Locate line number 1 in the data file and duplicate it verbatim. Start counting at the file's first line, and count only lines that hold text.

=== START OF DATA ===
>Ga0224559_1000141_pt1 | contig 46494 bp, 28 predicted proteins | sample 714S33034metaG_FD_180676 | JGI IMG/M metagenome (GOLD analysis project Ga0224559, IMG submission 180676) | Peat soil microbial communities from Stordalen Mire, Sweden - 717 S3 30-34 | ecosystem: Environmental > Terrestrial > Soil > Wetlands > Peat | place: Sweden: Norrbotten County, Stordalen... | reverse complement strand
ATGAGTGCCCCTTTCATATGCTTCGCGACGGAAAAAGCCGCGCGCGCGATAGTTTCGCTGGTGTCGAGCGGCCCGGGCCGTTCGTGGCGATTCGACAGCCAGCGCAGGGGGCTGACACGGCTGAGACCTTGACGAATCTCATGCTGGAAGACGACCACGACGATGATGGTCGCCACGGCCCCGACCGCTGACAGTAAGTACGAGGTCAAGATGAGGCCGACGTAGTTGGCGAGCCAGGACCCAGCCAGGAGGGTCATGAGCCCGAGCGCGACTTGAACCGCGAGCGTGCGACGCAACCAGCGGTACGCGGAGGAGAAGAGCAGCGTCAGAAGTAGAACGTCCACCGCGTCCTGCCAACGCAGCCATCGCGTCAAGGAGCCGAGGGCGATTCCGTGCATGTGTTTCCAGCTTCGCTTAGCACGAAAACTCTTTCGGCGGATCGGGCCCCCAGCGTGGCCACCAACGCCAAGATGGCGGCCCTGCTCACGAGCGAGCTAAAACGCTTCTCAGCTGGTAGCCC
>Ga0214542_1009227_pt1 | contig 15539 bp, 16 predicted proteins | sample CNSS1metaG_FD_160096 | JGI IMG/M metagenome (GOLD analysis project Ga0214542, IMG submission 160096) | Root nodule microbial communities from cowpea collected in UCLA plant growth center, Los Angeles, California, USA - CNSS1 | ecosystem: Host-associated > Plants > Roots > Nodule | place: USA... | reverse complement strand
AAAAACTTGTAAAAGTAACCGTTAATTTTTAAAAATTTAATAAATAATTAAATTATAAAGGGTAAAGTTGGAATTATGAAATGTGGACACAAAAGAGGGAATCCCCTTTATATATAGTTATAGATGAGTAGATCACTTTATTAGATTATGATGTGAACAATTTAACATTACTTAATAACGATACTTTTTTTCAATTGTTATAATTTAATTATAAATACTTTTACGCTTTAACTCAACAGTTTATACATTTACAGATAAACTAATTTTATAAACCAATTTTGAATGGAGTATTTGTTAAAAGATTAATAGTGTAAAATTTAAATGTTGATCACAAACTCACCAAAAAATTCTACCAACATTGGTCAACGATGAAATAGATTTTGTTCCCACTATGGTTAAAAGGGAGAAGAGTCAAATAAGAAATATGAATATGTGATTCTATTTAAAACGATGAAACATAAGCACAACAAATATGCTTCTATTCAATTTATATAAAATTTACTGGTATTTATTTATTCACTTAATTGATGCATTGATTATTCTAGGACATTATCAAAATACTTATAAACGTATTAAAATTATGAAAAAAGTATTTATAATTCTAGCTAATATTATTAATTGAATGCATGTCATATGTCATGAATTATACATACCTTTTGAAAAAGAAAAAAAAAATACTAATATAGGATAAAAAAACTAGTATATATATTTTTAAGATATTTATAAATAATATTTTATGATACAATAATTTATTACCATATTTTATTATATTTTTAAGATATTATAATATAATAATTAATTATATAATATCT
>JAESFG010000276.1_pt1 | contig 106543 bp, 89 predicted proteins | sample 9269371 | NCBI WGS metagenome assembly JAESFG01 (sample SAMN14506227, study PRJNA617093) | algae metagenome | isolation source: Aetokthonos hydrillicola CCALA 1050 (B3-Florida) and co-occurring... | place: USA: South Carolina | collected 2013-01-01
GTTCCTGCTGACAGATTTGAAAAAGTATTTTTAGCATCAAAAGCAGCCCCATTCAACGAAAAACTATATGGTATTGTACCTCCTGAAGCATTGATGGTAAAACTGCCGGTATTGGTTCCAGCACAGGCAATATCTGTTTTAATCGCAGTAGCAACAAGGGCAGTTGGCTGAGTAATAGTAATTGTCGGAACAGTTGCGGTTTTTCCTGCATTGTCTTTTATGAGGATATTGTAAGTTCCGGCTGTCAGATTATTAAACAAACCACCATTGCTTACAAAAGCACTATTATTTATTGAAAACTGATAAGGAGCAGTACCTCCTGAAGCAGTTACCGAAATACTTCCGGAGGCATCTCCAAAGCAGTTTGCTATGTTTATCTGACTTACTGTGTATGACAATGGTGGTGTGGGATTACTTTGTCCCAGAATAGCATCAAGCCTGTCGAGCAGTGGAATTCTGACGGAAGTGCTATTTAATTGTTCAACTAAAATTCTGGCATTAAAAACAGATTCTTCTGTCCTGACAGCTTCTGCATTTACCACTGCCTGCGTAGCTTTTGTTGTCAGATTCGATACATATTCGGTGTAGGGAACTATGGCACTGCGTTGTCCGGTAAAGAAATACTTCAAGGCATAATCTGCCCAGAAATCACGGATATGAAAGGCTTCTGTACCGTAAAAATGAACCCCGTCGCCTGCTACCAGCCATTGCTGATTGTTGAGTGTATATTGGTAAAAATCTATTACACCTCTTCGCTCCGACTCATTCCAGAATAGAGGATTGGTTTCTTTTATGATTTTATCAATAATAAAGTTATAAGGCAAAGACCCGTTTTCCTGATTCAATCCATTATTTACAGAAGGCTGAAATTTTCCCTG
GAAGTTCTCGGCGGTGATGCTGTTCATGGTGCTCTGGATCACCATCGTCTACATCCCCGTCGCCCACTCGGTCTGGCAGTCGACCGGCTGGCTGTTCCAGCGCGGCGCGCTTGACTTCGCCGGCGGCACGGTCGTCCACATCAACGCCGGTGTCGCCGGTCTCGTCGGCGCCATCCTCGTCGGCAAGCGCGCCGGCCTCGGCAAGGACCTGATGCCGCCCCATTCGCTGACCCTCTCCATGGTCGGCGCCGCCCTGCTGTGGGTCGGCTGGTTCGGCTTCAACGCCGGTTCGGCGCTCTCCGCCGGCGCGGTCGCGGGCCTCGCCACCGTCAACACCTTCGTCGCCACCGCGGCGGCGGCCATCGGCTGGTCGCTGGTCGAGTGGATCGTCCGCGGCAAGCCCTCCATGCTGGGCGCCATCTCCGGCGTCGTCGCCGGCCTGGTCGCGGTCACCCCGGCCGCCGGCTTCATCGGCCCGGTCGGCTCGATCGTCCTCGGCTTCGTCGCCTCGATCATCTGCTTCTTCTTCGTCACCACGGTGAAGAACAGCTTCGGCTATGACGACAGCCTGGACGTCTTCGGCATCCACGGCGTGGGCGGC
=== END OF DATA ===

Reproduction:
>Ga0224559_1000141_pt1 | contig 46494 bp, 28 predicted proteins | sample 714S33034metaG_FD_180676 | JGI IMG/M metagenome (GOLD analysis project Ga0224559, IMG submission 180676) | Peat soil microbial communities from Stordalen Mire, Sweden - 717 S3 30-34 | ecosystem: Environmental > Terrestrial > Soil > Wetlands > Peat | place: Sweden: Norrbotten County, Stordalen... | reverse complement strand